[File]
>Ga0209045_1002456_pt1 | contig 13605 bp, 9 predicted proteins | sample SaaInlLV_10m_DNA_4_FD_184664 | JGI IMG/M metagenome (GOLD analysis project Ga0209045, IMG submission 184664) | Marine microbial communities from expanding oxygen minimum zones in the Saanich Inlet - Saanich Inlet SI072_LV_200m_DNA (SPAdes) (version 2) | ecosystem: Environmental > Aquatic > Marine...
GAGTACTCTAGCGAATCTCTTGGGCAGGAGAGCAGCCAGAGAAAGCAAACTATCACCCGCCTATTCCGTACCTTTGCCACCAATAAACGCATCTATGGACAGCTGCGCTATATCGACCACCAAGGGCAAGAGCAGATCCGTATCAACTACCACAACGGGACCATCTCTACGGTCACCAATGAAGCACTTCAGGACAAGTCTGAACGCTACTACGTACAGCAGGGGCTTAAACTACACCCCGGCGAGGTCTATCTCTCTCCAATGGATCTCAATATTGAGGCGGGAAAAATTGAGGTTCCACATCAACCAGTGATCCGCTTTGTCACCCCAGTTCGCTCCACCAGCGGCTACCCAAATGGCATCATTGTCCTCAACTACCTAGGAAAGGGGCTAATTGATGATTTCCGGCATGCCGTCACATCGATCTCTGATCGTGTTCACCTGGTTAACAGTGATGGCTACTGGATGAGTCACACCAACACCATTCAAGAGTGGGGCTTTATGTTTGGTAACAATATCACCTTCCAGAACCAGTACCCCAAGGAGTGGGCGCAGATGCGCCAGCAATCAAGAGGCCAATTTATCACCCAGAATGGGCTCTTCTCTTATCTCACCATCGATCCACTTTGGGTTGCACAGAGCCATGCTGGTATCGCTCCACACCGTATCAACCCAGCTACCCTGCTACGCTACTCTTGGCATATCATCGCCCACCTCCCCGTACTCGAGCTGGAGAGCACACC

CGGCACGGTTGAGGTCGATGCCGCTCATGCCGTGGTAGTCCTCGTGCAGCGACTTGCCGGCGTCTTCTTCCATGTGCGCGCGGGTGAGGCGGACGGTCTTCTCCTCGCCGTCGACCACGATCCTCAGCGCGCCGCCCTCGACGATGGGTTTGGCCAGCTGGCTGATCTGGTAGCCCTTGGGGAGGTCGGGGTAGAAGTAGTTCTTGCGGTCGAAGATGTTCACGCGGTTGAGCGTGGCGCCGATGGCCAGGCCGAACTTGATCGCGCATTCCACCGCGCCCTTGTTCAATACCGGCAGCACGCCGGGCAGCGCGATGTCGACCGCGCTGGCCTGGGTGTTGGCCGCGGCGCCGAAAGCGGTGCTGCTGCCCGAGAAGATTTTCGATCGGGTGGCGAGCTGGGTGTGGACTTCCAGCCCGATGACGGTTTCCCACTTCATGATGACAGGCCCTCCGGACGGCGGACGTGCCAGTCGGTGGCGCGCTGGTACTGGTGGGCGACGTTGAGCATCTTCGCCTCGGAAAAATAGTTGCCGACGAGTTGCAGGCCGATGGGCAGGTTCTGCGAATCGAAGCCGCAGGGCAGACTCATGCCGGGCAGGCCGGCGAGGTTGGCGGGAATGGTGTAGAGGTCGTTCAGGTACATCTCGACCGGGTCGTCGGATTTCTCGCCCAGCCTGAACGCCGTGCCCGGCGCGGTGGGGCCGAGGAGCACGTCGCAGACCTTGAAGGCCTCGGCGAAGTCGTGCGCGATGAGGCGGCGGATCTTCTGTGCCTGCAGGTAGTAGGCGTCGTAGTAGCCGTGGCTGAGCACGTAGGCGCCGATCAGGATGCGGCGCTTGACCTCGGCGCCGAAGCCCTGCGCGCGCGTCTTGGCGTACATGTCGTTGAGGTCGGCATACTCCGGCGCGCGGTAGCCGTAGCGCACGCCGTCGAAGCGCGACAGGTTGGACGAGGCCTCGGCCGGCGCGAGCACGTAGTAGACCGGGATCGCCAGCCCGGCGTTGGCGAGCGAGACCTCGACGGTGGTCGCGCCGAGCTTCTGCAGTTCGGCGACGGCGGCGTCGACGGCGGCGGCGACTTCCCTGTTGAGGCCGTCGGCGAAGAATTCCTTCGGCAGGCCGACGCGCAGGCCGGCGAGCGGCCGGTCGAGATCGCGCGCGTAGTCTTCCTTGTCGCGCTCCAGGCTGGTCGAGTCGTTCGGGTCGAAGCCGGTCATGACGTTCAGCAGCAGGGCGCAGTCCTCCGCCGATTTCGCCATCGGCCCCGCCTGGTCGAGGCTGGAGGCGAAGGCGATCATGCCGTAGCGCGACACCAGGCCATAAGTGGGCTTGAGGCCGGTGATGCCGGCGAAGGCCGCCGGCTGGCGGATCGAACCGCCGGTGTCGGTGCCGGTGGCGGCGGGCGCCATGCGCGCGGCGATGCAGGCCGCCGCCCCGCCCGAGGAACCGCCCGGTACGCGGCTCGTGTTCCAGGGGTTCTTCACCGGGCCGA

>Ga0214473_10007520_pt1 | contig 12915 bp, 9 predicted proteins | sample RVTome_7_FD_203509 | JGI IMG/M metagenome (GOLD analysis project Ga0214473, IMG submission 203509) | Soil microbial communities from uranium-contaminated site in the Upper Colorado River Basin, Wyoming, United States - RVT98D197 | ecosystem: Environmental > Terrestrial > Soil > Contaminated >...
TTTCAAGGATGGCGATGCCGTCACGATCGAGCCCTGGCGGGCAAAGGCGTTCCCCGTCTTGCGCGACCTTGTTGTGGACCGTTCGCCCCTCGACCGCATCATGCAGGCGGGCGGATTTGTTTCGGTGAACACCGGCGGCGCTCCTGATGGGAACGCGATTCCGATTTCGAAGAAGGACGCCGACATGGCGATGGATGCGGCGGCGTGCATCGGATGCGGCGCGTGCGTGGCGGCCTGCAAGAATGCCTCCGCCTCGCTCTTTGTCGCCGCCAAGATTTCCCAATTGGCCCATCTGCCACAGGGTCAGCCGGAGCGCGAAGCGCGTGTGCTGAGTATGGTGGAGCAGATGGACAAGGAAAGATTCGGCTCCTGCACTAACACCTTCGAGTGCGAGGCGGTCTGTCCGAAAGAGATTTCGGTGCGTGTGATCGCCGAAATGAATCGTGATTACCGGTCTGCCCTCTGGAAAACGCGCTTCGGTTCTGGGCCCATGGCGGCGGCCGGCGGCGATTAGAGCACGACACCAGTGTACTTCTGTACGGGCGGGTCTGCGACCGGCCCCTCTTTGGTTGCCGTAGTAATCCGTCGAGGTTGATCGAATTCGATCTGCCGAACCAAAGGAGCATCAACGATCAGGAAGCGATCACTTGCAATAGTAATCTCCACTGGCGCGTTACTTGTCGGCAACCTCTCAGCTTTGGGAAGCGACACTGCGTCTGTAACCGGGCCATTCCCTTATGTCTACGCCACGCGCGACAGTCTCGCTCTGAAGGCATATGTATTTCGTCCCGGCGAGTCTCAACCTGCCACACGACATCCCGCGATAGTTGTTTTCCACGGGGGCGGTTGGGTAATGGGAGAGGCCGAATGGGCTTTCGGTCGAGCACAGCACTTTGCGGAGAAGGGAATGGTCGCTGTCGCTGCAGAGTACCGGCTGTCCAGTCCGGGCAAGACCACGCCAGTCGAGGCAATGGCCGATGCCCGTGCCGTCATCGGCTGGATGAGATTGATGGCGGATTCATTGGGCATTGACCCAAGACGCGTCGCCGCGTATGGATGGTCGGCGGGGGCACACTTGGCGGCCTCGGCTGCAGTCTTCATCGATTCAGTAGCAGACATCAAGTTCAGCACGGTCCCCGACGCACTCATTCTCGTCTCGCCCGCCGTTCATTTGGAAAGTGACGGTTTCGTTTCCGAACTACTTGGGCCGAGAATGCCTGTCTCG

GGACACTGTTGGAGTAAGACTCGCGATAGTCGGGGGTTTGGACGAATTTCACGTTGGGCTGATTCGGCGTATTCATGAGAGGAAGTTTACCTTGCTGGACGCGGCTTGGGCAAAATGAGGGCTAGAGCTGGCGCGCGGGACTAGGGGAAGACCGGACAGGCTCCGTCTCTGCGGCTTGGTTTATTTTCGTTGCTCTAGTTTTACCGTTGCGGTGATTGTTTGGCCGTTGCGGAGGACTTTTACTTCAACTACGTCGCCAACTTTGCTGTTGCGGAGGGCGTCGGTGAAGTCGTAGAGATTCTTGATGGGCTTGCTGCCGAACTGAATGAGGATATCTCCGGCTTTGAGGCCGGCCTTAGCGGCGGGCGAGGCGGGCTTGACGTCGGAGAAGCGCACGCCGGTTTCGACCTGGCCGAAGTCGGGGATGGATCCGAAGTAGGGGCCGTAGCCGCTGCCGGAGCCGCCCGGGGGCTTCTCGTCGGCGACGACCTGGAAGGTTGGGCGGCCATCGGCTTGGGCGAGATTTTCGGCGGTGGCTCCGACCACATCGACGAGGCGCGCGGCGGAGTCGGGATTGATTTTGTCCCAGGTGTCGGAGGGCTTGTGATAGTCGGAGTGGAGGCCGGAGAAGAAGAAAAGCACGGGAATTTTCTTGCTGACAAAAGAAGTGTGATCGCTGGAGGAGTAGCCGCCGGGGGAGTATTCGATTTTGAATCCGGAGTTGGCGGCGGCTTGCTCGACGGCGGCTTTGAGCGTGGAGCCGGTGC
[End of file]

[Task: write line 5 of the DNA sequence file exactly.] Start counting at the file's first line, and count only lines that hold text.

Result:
TTTCAAGGATGGCGATGCCGTCACGATCGAGCCCTGGCGGGCAAAGGCGTTCCCCGTCTTGCGCGACCTTGTTGTGGACCGTTCGCCCCTCGACCGCATCATGCAGGCGGGCGGATTTGTTTCGGTGAACACCGGCGGCGCTCCTGATGGGAACGCGATTCCGATTTCGAAGAAGGACGCCGACATGGCGATGGATGCGGCGGCGTGCATCGGATGCGGCGCGTGCGTGGCGGCCTGCAAGAATGCCTCCGCCTCGCTCTTTGTCGCCGCCAAGATTTCCCAATTGGCCCATCTGCCACAGGGTCAGCCGGAGCGCGAAGCGCGTGTGCTGAGTATGGTGGAGCAGATGGACAAGGAAAGATTCGGCTCCTGCACTAACACCTTCGAGTGCGAGGCGGTCTGTCCGAAAGAGATTTCGGTGCGTGTGATCGCCGAAATGAATCGTGATTACCGGTCTGCCCTCTGGAAAACGCGCTTCGGTTCTGGGCCCATGGCGGCGGCCGGCGGCGATTAGAGCACGACACCAGTGTACTTCTGTACGGGCGGGTCTGCGACCGGCCCCTCTTTGGTTGCCGTAGTAATCCGTCGAGGTTGATCGAATTCGATCTGCCGAACCAAAGGAGCATCAACGATCAGGAAGCGATCACTTGCAATAGTAATCTCCACTGGCGCGTTACTTGTCGGCAACCTCTCAGCTTTGGGAAGCGACACTGCGTCTGTAACCGGGCCATTCCCTTATGTCTACGCCACGCGCGACAGTCTCGCTCTGAAGGCATATGTATTTCGTCCCGGCGAGTCTCAACCTGCCACACGACATCCCGCGATAGTTGTTTTCCACGGGGGCGGTTGGGTAATGGGAGAGGCCGAATGGGCTTTCGGTCGAGCACAGCACTTTGCGGAGAAGGGAATGGTCGCTGTCGCTGCAGAGTACCGGCTGTCCAGTCCGGGCAAGACCACGCCAGTCGAGGCAATGGCCGATGCCCGTGCCGTCATCGGCTGGATGAGATTGATGGCGGATTCATTGGGCATTGACCCAAGACGCGTCGCCGCGTATGGATGGTCGGCGGGGGCACACTTGGCGGCCTCGGCTGCAGTCTTCATCGATTCAGTAGCAGACATCAAGTTCAGCACGGTCCCCGACGCACTCATTCTCGTCTCGCCCGCCGTTCATTTGGAAAGTGACGGTTTCGTTTCCGAACTACTTGGGCCGAGAATGCCTGTCTCG